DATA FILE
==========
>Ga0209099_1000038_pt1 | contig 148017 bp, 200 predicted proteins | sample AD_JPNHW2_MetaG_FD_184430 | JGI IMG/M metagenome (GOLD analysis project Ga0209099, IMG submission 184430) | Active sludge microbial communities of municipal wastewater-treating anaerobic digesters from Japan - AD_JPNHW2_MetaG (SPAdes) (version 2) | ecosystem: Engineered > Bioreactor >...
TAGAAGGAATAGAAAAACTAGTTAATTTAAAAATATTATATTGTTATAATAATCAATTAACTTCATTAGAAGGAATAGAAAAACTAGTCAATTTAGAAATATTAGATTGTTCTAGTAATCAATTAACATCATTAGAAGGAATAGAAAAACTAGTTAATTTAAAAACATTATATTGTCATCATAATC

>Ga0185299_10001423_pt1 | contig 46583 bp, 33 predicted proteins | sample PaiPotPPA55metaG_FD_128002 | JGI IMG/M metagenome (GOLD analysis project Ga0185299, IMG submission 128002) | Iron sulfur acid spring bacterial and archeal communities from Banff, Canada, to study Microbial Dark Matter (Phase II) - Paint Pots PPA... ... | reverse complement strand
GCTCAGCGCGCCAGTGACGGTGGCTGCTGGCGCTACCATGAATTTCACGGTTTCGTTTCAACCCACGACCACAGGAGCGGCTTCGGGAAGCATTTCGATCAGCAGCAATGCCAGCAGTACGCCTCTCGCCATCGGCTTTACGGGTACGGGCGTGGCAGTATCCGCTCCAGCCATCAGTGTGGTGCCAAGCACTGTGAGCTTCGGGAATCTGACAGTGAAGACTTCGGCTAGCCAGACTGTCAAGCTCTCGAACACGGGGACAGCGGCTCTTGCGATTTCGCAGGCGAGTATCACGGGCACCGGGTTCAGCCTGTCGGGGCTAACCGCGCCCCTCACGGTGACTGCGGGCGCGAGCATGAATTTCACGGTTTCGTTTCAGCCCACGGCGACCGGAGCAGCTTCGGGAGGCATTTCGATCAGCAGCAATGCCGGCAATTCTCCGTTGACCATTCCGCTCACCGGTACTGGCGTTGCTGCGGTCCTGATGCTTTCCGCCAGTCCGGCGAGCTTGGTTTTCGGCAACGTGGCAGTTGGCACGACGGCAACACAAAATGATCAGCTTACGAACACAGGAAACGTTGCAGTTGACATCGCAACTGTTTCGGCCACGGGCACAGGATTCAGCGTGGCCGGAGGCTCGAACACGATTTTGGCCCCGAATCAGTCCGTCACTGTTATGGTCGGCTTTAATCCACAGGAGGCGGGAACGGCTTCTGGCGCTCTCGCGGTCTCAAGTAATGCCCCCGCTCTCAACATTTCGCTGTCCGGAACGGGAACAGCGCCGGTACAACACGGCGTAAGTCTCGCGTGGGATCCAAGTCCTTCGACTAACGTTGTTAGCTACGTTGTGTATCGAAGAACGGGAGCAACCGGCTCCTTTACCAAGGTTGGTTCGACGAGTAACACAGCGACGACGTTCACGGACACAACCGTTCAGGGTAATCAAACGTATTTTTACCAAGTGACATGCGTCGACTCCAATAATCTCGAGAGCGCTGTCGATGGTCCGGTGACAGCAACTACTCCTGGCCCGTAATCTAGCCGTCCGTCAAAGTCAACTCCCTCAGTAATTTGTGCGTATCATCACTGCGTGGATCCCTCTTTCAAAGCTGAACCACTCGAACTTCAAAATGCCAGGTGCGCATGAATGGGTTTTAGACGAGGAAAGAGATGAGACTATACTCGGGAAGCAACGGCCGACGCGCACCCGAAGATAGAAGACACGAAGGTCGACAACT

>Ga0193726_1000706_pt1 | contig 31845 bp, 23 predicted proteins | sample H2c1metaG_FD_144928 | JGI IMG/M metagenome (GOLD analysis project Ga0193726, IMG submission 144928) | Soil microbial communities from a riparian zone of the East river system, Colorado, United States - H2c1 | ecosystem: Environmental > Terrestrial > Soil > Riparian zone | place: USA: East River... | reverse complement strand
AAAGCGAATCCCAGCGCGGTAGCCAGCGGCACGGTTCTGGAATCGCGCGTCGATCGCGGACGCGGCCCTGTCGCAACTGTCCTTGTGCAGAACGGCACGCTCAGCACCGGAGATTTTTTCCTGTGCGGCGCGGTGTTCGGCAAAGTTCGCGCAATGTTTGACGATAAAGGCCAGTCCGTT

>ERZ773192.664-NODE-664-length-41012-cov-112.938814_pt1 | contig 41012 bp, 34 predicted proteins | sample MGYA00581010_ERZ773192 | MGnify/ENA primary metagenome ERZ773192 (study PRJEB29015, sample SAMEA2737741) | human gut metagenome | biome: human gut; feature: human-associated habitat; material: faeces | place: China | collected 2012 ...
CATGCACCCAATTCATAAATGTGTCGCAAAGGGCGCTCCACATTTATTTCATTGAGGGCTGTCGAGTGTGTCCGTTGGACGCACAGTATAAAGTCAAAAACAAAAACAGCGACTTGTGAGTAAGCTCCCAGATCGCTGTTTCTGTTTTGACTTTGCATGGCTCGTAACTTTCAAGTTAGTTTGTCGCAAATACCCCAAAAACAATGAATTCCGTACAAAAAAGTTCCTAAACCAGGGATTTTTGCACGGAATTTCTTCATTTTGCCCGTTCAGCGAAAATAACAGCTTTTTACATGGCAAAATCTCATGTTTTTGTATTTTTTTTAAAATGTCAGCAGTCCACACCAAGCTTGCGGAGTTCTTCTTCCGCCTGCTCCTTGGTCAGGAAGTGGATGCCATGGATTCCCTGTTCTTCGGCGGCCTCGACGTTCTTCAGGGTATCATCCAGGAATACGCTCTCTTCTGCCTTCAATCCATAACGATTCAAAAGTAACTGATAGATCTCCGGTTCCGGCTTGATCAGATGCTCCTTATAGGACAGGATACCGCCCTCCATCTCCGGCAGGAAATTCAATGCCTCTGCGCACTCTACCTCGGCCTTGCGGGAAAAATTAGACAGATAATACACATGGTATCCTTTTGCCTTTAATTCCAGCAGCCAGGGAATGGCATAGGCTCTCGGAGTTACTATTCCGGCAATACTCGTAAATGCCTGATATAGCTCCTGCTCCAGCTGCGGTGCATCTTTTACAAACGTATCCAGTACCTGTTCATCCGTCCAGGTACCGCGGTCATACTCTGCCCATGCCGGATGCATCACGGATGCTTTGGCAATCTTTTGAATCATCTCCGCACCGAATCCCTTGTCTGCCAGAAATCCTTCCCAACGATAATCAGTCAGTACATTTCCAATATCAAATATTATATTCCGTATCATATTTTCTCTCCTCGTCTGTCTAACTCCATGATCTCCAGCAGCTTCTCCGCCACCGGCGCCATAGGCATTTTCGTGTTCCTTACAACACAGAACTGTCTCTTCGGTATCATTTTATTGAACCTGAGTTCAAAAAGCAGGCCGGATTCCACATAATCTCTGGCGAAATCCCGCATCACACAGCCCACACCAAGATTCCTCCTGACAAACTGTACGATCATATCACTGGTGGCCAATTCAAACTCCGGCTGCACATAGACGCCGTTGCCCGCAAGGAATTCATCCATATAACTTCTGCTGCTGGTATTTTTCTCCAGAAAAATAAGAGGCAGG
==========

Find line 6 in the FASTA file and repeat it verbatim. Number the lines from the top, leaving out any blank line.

AAAGCGAATCCCAGCGCGGTAGCCAGCGGCACGGTTCTGGAATCGCGCGTCGATCGCGGACGCGGCCCTGTCGCAACTGTCCTTGTGCAGAACGGCACGCTCAGCACCGGAGATTTTTTCCTGTGCGGCGCGGTGTTCGGCAAAGTTCGCGCAATGTTTGACGATAAAGGCCAGTCCGTT